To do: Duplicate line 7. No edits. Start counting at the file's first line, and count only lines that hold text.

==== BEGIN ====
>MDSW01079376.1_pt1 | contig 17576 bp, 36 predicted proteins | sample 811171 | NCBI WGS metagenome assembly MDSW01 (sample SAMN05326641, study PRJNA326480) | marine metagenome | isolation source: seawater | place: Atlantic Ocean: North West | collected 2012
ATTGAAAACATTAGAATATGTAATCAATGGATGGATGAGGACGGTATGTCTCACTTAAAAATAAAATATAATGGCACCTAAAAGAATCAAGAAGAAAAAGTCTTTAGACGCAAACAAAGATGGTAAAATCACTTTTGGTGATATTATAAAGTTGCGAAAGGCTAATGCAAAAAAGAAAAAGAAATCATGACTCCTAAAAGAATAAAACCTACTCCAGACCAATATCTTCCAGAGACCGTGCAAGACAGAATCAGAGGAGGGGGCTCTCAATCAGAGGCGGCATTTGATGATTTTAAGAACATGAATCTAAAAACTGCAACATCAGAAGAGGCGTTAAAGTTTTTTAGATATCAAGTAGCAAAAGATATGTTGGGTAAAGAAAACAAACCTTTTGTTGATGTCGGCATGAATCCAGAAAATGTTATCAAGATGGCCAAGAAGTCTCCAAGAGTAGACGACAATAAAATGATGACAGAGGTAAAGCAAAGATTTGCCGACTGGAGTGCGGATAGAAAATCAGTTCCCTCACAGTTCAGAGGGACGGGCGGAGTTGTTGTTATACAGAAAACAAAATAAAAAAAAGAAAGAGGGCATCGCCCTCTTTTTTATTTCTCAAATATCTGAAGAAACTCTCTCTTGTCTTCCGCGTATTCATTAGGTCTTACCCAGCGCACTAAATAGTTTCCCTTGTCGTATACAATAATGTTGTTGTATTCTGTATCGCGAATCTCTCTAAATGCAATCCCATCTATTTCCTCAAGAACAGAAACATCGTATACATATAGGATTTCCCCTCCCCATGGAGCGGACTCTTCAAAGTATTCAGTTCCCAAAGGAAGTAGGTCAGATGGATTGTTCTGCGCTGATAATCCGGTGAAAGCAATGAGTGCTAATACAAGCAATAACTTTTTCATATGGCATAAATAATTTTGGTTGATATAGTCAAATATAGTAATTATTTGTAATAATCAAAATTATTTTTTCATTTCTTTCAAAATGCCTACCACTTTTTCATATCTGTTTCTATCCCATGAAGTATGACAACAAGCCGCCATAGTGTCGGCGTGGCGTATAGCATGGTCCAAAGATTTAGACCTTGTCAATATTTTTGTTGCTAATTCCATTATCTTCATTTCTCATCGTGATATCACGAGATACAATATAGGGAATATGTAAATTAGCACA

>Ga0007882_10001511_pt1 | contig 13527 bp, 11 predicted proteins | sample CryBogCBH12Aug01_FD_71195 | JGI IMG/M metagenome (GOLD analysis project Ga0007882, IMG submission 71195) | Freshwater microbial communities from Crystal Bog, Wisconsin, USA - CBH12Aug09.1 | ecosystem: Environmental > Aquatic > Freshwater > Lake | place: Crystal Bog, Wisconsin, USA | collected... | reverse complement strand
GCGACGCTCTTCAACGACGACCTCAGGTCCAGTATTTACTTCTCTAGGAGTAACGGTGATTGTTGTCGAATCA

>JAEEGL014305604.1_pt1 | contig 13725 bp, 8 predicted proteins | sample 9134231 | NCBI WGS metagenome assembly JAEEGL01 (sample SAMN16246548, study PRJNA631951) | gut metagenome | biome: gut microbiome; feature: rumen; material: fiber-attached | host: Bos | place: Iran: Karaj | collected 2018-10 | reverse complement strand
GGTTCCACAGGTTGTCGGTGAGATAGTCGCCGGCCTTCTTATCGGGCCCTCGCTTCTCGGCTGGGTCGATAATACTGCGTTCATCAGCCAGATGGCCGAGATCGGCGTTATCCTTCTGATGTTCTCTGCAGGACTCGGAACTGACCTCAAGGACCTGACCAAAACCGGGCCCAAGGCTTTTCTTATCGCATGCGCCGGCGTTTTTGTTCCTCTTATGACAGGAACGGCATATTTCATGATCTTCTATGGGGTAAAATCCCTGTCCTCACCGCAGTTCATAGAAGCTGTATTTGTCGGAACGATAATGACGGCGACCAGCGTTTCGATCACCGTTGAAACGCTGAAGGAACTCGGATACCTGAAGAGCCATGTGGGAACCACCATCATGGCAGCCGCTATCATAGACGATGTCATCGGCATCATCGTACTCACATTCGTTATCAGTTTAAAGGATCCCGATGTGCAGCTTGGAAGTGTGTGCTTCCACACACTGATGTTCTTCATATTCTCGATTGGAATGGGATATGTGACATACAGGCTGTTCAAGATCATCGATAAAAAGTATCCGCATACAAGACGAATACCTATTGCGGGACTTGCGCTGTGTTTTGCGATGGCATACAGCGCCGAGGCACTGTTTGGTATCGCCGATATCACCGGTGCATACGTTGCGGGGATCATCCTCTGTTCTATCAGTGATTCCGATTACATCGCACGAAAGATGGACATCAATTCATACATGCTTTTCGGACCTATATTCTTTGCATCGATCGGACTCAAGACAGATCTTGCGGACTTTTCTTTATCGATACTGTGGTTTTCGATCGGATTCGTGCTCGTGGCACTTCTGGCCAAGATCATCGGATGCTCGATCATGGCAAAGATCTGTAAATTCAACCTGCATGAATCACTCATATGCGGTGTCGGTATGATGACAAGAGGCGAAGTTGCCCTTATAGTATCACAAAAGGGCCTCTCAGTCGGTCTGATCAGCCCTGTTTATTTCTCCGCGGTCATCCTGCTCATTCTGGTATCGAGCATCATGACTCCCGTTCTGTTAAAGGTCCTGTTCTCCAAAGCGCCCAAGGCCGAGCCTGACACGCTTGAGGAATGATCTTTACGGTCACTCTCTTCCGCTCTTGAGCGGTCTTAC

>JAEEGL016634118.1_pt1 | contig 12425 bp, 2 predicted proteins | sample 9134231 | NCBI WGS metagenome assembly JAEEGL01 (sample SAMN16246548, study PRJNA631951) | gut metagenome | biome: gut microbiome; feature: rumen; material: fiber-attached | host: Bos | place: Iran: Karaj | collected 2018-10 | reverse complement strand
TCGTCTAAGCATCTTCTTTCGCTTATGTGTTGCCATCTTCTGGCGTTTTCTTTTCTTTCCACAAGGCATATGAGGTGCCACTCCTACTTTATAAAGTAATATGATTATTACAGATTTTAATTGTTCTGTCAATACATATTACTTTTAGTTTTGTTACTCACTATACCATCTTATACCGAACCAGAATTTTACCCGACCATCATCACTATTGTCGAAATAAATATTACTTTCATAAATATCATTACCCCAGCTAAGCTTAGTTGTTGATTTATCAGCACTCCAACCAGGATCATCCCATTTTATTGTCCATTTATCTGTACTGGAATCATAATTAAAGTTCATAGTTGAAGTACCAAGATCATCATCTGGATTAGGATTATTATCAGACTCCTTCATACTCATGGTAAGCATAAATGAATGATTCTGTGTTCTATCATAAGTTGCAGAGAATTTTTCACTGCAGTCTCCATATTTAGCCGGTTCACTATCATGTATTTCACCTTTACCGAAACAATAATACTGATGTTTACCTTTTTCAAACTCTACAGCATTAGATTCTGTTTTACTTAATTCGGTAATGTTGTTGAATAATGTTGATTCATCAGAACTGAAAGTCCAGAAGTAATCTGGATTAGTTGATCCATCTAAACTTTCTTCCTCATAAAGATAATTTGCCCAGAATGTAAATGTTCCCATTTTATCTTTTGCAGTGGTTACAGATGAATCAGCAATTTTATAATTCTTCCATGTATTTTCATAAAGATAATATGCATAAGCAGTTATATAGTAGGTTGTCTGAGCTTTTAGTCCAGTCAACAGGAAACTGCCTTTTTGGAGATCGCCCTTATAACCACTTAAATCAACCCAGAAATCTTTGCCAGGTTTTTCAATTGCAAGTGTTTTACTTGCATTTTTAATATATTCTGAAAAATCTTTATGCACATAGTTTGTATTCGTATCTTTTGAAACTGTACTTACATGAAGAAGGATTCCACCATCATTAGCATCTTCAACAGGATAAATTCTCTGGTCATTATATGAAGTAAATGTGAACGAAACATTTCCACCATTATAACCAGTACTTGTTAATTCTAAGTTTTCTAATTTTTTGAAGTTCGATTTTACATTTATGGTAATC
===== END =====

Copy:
>JAEEGL016634118.1_pt1 | contig 12425 bp, 2 predicted proteins | sample 9134231 | NCBI WGS metagenome assembly JAEEGL01 (sample SAMN16246548, study PRJNA631951) | gut metagenome | biome: gut microbiome; feature: rumen; material: fiber-attached | host: Bos | place: Iran: Karaj | collected 2018-10 | reverse complement strand